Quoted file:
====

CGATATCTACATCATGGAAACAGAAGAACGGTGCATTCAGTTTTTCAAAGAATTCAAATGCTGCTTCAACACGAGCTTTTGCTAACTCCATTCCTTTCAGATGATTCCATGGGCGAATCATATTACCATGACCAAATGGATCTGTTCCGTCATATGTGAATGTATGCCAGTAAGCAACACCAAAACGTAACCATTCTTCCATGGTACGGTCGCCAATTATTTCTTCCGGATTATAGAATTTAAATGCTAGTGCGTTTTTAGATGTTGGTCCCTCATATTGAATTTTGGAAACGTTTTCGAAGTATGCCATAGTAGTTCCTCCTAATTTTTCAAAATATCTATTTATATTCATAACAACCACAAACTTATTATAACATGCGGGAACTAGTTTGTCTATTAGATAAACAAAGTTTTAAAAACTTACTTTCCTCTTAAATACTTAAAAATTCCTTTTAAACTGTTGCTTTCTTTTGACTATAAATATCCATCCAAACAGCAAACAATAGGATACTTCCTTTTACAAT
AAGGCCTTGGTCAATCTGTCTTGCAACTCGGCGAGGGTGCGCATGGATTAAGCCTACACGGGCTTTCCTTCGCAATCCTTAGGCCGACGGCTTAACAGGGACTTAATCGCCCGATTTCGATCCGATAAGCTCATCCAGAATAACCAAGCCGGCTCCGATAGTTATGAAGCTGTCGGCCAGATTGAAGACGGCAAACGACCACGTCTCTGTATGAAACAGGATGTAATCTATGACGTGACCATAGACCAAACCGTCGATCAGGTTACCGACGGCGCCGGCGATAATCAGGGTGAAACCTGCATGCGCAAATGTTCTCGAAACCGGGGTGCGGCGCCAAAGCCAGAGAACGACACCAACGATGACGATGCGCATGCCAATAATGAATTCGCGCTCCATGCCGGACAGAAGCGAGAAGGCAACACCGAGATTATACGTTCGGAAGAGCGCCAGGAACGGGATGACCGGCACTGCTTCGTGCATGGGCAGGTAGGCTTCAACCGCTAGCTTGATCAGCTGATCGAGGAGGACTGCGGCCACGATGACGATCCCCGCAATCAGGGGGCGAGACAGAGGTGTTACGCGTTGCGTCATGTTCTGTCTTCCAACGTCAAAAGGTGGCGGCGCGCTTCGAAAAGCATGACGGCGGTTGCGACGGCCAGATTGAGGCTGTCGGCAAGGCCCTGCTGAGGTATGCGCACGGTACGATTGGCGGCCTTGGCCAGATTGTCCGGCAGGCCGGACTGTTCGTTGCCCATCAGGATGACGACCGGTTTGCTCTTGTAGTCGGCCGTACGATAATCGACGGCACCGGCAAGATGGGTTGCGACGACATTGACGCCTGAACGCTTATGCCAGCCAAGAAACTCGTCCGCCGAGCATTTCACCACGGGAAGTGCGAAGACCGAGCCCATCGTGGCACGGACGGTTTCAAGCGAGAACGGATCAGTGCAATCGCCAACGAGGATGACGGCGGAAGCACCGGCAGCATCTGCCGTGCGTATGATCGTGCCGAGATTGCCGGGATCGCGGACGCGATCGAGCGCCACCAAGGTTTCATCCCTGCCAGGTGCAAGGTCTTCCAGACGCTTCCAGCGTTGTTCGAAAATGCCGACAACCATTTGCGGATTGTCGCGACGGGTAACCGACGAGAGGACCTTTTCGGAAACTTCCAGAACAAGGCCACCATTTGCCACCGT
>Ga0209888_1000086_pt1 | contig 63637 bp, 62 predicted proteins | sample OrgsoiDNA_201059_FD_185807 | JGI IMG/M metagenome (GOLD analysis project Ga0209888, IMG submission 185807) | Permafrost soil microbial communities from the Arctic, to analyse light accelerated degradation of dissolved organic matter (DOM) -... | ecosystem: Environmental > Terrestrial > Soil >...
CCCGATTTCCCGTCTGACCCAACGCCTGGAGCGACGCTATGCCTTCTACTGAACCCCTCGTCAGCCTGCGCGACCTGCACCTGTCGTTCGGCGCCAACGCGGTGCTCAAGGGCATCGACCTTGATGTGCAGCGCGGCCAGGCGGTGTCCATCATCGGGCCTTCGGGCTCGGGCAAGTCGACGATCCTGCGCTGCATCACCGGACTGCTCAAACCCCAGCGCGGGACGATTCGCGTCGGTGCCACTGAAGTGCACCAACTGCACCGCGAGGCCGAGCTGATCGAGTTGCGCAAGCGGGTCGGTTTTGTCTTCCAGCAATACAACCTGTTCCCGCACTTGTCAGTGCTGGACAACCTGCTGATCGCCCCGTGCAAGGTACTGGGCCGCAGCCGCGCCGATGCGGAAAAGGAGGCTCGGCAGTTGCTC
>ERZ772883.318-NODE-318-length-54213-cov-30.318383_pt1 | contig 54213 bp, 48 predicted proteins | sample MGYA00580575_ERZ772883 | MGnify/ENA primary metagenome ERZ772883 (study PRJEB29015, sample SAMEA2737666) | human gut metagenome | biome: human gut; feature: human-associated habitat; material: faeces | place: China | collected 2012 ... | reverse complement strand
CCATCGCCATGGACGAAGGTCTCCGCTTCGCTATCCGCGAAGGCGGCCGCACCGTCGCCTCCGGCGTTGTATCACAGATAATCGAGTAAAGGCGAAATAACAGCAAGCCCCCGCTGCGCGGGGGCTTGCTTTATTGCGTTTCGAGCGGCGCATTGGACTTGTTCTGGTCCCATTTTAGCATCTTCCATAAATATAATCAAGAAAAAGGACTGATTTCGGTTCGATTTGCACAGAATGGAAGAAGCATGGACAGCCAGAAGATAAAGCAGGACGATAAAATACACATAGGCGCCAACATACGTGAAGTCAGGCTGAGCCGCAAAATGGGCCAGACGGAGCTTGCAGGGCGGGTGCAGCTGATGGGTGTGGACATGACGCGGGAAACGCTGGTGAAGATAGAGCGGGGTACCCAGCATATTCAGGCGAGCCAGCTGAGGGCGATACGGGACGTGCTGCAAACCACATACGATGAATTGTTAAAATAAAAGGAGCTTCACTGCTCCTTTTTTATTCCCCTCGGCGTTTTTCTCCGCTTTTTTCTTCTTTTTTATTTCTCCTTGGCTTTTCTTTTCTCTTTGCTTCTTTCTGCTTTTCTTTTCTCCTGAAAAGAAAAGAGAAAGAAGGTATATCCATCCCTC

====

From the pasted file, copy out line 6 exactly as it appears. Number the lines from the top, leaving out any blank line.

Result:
CCATCGCCATGGACGAAGGTCTCCGCTTCGCTATCCGCGAAGGCGGCCGCACCGTCGCCTCCGGCGTTGTATCACAGATAATCGAGTAAAGGCGAAATAACAGCAAGCCCCCGCTGCGCGGGGGCTTGCTTTATTGCGTTTCGAGCGGCGCATTGGACTTGTTCTGGTCCCATTTTAGCATCTTCCATAAATATAATCAAGAAAAAGGACTGATTTCGGTTCGATTTGCACAGAATGGAAGAAGCATGGACAGCCAGAAGATAAAGCAGGACGATAAAATACACATAGGCGCCAACATACGTGAAGTCAGGCTGAGCCGCAAAATGGGCCAGACGGAGCTTGCAGGGCGGGTGCAGCTGATGGGTGTGGACATGACGCGGGAAACGCTGGTGAAGATAGAGCGGGGTACCCAGCATATTCAGGCGAGCCAGCTGAGGGCGATACGGGACGTGCTGCAAACCACATACGATGAATTGTTAAAATAAAAGGAGCTTCACTGCTCCTTTTTTATTCCCCTCGGCGTTTTTCTCCGCTTTTTTCTTCTTTTTTATTTCTCCTTGGCTTTTCTTTTCTCTTTGCTTCTTTCTGCTTTTCTTTTCTCCTGAAAAGAAAAGAGAAAGAAGGTATATCCATCCCTC